06/08/2015 - 15:54

Freo river tunnel ruled out

06/08/2015 - 15:54

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Transport Minister Dean Nalder said today the government was still working out how it would handle an expected doubling in truck movements around Fremantle, but has ruled out one option – sinking a tunnel under the Swan River.

Freo river tunnel ruled out
Transport Minister Dean Nalder

Transport Minister Dean Nalder said today the government was still working out how it would handle an expected doubling in truck movements around Fremantle, but has ruled out one option – sinking a tunnel under the Swan River.

“We have explored it,” Mr Nalder told a Committee for Economic Development of Australia forum today.

“I’ve wanted to look at every possible angle.”

However, the government concluded a tunnel under the river was not feasible because it would need to be 26 metres deep.

“When you are shifting freight, the gradient to get up the other side means the tunnel has to extend way out towards Leighton and it just became economically unviable unfortunately.”

Mr Nalder said the private sector consortia bidding to build stage 2 of the Perth Freight Link were still evaluating the possibility of a tunnel that would extend underneath White Gum Valley to Stirling Highway in East Fremantle.

This would be an alternative to upgrading Stock Road and the western end of Leach Highway.

Mr Nalder said that, despite the increased complexity in the project assessment, he was aiming to sign a contract for stage 2 of the Perth Freight Link by December, just one month later than originally planned.

He said he intended to indicate the preferred route for stage 2 in about six weeks’ time.

Stage 1 of the Freight Link project, which involves an extension of Roe Highway from Kwinana Freewayy to Stock Road, is expected to proceed sooner.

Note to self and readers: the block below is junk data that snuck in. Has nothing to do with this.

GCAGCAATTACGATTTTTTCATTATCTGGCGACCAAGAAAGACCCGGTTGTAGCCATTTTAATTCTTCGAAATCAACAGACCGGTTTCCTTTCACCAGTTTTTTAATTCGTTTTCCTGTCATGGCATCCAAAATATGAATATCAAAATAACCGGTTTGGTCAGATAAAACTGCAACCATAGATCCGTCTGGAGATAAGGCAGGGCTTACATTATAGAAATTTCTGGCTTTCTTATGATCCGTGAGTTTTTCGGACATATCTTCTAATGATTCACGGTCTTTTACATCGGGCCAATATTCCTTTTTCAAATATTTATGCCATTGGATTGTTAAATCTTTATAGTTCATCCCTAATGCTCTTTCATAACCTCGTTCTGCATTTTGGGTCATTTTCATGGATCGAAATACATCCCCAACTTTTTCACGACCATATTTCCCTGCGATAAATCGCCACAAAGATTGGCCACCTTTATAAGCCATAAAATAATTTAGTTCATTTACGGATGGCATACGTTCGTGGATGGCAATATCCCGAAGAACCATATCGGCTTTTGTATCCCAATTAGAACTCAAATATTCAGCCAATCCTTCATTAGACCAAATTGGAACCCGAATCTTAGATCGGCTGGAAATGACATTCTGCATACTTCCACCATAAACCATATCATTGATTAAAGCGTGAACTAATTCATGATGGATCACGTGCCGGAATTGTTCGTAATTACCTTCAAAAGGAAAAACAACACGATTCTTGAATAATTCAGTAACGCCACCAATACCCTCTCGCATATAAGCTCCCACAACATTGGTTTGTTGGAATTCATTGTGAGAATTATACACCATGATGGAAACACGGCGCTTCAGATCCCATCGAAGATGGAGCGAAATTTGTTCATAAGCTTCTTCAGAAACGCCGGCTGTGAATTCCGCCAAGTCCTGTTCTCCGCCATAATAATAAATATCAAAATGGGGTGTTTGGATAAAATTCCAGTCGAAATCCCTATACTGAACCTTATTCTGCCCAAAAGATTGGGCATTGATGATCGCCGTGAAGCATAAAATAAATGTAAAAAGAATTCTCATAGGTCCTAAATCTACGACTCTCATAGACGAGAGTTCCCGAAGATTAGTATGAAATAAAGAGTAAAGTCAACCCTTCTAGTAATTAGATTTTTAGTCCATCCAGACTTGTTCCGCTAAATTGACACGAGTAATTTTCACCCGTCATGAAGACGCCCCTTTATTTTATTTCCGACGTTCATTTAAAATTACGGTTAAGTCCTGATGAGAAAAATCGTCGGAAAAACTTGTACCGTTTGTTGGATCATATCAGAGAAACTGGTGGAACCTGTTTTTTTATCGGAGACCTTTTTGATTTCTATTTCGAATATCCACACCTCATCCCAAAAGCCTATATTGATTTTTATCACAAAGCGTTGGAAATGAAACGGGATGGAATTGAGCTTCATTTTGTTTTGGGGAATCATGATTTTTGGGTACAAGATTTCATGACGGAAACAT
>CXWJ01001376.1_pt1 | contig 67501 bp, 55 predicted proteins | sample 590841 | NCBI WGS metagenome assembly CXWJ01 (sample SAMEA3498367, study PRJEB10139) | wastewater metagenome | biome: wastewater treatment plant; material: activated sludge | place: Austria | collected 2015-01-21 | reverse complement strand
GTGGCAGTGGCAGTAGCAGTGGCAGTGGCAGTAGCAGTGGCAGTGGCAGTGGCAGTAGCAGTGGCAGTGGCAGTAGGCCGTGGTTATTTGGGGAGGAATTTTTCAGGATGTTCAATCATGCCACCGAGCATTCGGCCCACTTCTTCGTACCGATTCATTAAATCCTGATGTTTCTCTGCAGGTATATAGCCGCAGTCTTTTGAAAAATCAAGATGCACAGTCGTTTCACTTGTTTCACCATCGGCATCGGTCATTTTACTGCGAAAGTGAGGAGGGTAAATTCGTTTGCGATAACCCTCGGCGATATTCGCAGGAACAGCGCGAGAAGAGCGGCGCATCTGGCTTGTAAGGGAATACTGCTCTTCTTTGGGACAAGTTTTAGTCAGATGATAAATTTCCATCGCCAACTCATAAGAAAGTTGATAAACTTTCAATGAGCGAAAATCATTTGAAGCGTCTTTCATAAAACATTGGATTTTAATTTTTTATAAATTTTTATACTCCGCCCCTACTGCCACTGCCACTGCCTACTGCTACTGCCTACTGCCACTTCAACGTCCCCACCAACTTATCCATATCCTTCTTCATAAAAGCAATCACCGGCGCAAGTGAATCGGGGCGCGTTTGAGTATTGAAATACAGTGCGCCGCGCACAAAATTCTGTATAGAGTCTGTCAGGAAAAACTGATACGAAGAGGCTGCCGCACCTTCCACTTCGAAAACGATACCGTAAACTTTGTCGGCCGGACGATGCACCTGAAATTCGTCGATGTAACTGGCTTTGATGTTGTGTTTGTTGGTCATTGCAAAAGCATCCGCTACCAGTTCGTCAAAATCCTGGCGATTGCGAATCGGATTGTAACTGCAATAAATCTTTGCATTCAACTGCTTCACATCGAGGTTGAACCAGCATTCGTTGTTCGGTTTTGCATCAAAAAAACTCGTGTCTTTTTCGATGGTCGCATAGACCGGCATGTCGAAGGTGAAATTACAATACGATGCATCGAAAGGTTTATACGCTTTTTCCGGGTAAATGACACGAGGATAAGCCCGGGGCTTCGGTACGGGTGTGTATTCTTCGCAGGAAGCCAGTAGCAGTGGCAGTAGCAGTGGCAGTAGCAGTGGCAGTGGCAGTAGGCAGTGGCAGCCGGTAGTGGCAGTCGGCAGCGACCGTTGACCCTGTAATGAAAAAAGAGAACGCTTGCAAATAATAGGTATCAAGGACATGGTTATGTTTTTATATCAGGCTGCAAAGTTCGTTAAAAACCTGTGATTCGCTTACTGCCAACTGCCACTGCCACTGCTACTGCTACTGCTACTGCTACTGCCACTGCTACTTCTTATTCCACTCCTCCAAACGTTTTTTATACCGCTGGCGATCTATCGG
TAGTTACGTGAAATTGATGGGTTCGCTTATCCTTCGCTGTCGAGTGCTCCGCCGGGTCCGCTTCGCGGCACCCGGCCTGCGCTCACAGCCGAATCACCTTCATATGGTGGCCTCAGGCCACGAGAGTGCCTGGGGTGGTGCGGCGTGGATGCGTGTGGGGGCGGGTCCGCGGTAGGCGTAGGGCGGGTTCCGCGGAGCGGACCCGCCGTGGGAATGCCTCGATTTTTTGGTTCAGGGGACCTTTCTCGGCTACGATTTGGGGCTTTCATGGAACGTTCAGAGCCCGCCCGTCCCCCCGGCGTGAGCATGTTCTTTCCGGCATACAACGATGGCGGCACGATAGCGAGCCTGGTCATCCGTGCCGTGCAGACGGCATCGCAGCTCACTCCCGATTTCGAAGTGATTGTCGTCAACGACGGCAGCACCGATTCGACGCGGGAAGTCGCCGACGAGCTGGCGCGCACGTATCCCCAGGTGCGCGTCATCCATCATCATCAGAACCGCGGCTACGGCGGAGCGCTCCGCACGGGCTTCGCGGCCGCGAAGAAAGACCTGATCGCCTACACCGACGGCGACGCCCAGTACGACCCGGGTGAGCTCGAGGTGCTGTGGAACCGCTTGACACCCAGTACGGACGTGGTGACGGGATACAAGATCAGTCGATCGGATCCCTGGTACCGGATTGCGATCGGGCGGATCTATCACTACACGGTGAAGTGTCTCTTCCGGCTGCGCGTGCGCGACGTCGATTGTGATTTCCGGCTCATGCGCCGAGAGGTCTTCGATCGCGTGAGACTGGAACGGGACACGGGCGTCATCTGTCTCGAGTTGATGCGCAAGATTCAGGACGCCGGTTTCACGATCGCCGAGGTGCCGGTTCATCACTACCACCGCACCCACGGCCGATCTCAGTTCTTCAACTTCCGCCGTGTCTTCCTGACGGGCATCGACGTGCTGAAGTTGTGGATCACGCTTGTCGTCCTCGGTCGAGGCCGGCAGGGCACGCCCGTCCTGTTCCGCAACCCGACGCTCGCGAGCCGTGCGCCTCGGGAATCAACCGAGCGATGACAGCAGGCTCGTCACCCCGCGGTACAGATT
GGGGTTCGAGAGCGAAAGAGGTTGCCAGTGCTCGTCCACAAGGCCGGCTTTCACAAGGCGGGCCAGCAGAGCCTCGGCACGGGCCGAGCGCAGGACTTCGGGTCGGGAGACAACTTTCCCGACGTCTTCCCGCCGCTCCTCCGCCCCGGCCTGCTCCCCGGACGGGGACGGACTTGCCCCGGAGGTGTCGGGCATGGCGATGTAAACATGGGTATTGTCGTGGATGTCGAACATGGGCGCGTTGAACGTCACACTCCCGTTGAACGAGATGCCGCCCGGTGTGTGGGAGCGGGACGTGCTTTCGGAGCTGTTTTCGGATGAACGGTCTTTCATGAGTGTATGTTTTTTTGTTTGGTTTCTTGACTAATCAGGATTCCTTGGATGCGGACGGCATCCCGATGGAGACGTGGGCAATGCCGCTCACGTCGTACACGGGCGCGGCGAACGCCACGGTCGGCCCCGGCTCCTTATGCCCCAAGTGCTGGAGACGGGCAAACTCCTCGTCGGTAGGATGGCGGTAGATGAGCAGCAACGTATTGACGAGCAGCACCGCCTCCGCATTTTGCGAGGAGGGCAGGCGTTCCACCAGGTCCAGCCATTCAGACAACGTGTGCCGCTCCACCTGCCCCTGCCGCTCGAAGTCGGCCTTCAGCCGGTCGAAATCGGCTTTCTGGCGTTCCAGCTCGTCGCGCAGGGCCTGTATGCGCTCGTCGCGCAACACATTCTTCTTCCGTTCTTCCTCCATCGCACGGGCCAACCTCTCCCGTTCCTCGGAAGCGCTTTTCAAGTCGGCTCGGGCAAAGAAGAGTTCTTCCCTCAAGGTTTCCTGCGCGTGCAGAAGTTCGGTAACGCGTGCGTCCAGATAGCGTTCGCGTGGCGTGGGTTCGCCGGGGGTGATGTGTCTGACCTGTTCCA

Mr Nalder insisted the Perth Freight Link project made sense, irrespective of what happened at Fremantle harbour.

Critics have suggested the government should adapt its freight planning to take account of the likely construction of an ‘outer harbour’ at Cockburn Sound.

Mr Nalder said it would take at least 10 years to develop an outer harbour, and in the meantime there would be a doubling of truck movements at Fremantle to 6,000 per day.

He said the environmental assessment for the outer harbour would take a minimum of three years and the construction would take six or seven years.

Kwinana Industries Council director Chris Oughton told the CEDA forum the advice he had received from Fremantle Ports was that the outer harbour could be operational in five years, taking account of the environmental assessment and planning work done by previous governments.

Mr Nalder said he supported the proposed outer harbour but was non-committal when asked about its likely timing.

“I think we have 15 years of capacity left in the inner harbour, which means that if it takes at least 10 years to get built, we need to get moving, but I don’t want to put a finite time on that.”

Mr Nalder said the outer harbour was likely to be a ‘spillover’ facility that would add to capacity at the inner harbour.

He acknowledged some debate about whether the inner harbour could eventually be closed, but said even if that was the case, the Freight Link project still made sense.

“If you were to remove the inner harbour out of Fremantle, you will not be replacing it with lawn,” Mr Nalder said.

“It will be high density residential and commercial, and the number I’ve heard is that there will be up to 20,000 additional people, and I think that will be quite dynamic for Fremantle.”

He said the extra residents would benefit from the upgraded road network.

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